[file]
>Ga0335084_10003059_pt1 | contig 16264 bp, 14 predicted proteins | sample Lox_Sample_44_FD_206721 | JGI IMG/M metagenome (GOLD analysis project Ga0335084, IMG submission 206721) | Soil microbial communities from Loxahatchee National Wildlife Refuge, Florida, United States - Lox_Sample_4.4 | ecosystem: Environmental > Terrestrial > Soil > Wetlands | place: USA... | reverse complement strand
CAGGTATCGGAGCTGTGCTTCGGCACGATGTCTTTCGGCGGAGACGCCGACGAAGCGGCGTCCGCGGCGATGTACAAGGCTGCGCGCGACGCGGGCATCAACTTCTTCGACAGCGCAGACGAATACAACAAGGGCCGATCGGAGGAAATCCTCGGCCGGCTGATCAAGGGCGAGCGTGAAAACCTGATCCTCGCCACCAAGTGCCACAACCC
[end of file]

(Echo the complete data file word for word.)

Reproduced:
>Ga0335084_10003059_pt1 | contig 16264 bp, 14 predicted proteins | sample Lox_Sample_44_FD_206721 | JGI IMG/M metagenome (GOLD analysis project Ga0335084, IMG submission 206721) | Soil microbial communities from Loxahatchee National Wildlife Refuge, Florida, United States - Lox_Sample_4.4 | ecosystem: Environmental > Terrestrial > Soil > Wetlands | place: USA... | reverse complement strand
CAGGTATCGGAGCTGTGCTTCGGCACGATGTCTTTCGGCGGAGACGCCGACGAAGCGGCGTCCGCGGCGATGTACAAGGCTGCGCGCGACGCGGGCATCAACTTCTTCGACAGCGCAGACGAATACAACAAGGGCCGATCGGAGGAAATCCTCGGCCGGCTGATCAAGGGCGAGCGTGAAAACCTGATCCTCGCCACCAAGTGCCACAACCC